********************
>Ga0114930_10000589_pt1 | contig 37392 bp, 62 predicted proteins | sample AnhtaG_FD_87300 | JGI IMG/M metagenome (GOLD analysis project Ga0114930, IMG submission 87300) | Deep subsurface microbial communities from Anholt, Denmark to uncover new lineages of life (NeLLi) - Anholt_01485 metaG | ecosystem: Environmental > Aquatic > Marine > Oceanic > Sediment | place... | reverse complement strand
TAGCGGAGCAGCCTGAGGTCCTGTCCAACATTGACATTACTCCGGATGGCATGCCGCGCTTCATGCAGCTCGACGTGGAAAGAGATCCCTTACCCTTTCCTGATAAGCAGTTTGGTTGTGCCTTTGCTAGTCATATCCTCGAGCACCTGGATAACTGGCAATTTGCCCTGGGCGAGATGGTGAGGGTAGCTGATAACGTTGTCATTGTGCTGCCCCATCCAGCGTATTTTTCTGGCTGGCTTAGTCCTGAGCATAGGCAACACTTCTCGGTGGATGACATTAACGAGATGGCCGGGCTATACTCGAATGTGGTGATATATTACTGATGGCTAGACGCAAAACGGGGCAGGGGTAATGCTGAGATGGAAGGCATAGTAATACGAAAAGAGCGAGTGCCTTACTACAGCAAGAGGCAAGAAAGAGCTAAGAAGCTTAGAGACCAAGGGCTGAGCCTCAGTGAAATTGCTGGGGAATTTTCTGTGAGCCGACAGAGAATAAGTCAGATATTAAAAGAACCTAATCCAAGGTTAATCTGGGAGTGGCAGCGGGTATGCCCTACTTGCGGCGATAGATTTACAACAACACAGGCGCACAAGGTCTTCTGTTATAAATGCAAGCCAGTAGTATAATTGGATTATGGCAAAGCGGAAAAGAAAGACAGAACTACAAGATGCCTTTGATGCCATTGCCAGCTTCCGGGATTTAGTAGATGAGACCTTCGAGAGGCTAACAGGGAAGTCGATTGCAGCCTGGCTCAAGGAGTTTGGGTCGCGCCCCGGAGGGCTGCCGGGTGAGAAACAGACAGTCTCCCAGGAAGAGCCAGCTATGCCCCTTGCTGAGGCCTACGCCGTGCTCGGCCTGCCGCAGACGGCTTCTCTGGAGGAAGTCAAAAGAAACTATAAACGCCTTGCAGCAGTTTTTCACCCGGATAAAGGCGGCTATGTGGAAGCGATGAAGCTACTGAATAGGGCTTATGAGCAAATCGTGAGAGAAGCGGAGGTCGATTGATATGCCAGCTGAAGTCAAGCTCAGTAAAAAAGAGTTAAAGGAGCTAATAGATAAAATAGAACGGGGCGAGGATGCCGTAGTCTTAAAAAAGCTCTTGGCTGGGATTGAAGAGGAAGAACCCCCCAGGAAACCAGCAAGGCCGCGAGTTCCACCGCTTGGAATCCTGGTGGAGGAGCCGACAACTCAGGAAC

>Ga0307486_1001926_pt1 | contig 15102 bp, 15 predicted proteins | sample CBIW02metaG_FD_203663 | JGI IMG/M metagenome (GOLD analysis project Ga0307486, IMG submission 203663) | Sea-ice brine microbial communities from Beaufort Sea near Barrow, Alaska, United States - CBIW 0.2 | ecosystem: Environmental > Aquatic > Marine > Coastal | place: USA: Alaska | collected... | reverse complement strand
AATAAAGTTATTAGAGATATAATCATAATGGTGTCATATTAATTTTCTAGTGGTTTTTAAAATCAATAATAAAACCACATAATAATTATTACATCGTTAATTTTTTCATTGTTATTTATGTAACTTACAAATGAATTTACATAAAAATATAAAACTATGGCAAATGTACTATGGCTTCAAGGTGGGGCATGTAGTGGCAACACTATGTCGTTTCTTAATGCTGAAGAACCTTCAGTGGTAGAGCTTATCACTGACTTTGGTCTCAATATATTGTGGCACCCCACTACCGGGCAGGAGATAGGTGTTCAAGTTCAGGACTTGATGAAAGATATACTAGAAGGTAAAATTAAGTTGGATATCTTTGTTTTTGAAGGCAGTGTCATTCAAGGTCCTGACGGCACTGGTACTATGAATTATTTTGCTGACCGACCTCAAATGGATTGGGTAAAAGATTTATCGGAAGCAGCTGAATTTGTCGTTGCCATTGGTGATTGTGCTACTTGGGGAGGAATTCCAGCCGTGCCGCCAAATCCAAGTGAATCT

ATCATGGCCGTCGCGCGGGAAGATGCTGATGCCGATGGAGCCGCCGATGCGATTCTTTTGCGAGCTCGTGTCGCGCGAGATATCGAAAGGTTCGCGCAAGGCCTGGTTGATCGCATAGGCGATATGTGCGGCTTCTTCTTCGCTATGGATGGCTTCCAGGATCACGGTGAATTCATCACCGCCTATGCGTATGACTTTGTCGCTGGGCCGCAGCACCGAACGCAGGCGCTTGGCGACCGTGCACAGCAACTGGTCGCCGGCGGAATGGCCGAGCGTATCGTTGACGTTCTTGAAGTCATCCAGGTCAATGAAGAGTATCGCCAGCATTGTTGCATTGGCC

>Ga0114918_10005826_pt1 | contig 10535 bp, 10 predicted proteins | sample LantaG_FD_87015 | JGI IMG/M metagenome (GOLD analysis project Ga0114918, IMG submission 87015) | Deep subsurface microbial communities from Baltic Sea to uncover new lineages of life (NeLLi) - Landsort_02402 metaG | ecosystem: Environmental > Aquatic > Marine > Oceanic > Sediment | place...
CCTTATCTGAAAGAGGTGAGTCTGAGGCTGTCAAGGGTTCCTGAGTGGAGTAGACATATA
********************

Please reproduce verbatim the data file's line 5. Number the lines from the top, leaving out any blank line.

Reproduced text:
ATCATGGCCGTCGCGCGGGAAGATGCTGATGCCGATGGAGCCGCCGATGCGATTCTTTTGCGAGCTCGTGTCGCGCGAGATATCGAAAGGTTCGCGCAAGGCCTGGTTGATCGCATAGGCGATATGTGCGGCTTCTTCTTCGCTATGGATGGCTTCCAGGATCACGGTGAATTCATCACCGCCTATGCGTATGACTTTGTCGCTGGGCCGCAGCACCGAACGCAGGCGCTTGGCGACCGTGCACAGCAACTGGTCGCCGGCGGAATGGCCGAGCGTATCGTTGACGTTCTTGAAGTCATCCAGGTCAATGAAGAGTATCGCCAGCATTGTTGCATTGGCC